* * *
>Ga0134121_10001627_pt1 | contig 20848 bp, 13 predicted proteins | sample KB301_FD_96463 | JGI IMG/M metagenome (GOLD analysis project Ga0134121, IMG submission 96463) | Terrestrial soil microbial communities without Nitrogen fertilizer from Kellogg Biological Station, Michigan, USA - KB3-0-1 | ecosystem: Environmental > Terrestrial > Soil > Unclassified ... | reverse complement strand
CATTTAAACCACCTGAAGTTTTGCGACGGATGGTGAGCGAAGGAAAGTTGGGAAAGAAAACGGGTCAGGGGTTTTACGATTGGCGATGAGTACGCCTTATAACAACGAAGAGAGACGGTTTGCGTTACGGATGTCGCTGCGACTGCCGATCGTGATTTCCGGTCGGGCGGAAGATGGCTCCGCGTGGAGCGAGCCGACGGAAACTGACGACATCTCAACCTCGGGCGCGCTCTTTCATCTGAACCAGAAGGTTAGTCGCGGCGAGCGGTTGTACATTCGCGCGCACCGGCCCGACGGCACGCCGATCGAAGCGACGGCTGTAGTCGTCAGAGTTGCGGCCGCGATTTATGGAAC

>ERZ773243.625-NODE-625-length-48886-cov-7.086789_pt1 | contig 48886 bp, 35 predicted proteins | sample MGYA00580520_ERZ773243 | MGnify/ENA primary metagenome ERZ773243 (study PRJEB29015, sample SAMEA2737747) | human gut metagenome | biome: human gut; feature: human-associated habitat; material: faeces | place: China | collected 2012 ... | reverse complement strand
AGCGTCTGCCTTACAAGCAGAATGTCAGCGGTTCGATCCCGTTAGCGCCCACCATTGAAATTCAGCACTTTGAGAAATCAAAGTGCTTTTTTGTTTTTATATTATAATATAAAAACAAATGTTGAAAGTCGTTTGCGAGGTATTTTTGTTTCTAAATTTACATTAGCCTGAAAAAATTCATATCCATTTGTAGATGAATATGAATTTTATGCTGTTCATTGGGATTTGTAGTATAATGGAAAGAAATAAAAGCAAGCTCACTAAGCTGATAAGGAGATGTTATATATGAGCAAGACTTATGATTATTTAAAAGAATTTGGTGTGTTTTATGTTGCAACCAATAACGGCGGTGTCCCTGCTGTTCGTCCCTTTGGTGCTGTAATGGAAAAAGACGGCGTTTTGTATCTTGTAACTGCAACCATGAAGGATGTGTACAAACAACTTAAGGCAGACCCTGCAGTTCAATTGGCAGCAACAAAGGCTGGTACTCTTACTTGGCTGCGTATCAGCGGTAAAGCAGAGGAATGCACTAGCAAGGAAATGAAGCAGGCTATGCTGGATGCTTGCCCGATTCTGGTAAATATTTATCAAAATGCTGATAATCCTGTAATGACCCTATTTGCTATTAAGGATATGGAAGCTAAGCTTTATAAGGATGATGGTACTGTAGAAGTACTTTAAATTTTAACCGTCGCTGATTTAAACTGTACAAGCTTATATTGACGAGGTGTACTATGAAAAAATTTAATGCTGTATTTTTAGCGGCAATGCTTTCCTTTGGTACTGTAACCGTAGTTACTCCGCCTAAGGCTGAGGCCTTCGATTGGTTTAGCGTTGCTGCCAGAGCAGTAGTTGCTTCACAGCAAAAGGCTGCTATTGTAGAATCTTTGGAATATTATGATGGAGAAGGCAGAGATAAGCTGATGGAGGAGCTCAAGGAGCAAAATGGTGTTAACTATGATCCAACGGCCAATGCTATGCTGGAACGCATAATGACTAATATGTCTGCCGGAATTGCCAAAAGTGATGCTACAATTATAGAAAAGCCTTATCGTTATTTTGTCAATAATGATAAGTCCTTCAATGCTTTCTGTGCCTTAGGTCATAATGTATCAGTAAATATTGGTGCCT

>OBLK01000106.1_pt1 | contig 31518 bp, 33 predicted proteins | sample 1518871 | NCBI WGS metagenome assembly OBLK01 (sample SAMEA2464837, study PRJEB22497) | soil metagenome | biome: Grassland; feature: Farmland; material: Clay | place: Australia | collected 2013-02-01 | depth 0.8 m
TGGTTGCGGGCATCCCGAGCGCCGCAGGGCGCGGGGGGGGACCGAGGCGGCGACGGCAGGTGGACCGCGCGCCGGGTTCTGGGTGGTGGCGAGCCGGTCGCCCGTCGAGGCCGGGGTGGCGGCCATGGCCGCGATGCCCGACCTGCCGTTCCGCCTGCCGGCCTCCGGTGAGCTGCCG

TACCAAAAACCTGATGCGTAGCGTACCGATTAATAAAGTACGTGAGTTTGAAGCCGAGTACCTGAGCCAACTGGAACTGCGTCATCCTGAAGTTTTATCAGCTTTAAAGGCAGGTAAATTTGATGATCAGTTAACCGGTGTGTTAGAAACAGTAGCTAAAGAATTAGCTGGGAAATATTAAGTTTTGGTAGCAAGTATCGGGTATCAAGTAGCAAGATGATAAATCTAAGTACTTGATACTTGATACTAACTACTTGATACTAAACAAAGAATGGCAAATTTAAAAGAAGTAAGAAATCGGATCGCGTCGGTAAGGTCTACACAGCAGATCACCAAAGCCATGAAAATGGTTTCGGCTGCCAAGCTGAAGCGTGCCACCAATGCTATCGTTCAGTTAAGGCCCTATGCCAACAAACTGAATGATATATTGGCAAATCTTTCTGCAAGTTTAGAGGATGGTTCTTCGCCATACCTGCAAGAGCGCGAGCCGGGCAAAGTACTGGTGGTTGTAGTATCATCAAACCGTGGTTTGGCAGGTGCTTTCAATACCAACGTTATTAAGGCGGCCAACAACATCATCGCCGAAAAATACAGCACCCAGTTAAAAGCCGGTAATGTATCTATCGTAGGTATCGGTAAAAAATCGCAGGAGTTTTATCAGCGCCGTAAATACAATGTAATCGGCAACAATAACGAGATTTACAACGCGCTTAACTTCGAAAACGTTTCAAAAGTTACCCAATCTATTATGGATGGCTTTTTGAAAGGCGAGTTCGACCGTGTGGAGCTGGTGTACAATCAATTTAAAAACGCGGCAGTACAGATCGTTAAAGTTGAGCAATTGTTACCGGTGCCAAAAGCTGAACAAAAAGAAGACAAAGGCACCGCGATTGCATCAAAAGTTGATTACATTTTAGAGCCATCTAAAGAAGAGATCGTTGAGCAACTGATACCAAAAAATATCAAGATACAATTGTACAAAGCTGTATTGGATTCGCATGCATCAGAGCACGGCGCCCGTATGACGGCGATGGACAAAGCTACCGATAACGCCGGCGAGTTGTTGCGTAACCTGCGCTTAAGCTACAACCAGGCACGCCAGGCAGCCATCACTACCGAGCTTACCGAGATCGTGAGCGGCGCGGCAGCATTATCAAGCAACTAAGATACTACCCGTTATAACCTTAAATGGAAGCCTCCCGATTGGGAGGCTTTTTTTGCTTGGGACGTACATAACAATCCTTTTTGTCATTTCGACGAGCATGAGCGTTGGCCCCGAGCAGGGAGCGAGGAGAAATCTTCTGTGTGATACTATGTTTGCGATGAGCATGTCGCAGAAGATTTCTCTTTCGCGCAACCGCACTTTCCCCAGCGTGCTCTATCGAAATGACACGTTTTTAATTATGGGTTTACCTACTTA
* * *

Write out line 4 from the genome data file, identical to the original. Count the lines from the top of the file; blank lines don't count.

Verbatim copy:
AGCGTCTGCCTTACAAGCAGAATGTCAGCGGTTCGATCCCGTTAGCGCCCACCATTGAAATTCAGCACTTTGAGAAATCAAAGTGCTTTTTTGTTTTTATATTATAATATAAAAACAAATGTTGAAAGTCGTTTGCGAGGTATTTTTGTTTCTAAATTTACATTAGCCTGAAAAAATTCATATCCATTTGTAGATGAATATGAATTTTATGCTGTTCATTGGGATTTGTAGTATAATGGAAAGAAATAAAAGCAAGCTCACTAAGCTGATAAGGAGATGTTATATATGAGCAAGACTTATGATTATTTAAAAGAATTTGGTGTGTTTTATGTTGCAACCAATAACGGCGGTGTCCCTGCTGTTCGTCCCTTTGGTGCTGTAATGGAAAAAGACGGCGTTTTGTATCTTGTAACTGCAACCATGAAGGATGTGTACAAACAACTTAAGGCAGACCCTGCAGTTCAATTGGCAGCAACAAAGGCTGGTACTCTTACTTGGCTGCGTATCAGCGGTAAAGCAGAGGAATGCACTAGCAAGGAAATGAAGCAGGCTATGCTGGATGCTTGCCCGATTCTGGTAAATATTTATCAAAATGCTGATAATCCTGTAATGACCCTATTTGCTATTAAGGATATGGAAGCTAAGCTTTATAAGGATGATGGTACTGTAGAAGTACTTTAAATTTTAACCGTCGCTGATTTAAACTGTACAAGCTTATATTGACGAGGTGTACTATGAAAAAATTTAATGCTGTATTTTTAGCGGCAATGCTTTCCTTTGGTACTGTAACCGTAGTTACTCCGCCTAAGGCTGAGGCCTTCGATTGGTTTAGCGTTGCTGCCAGAGCAGTAGTTGCTTCACAGCAAAAGGCTGCTATTGTAGAATCTTTGGAATATTATGATGGAGAAGGCAGAGATAAGCTGATGGAGGAGCTCAAGGAGCAAAATGGTGTTAACTATGATCCAACGGCCAATGCTATGCTGGAACGCATAATGACTAATATGTCTGCCGGAATTGCCAAAAGTGATGCTACAATTATAGAAAAGCCTTATCGTTATTTTGTCAATAATGATAAGTCCTTCAATGCTTTCTGTGCCTTAGGTCATAATGTATCAGTAAATATTGGTGCCT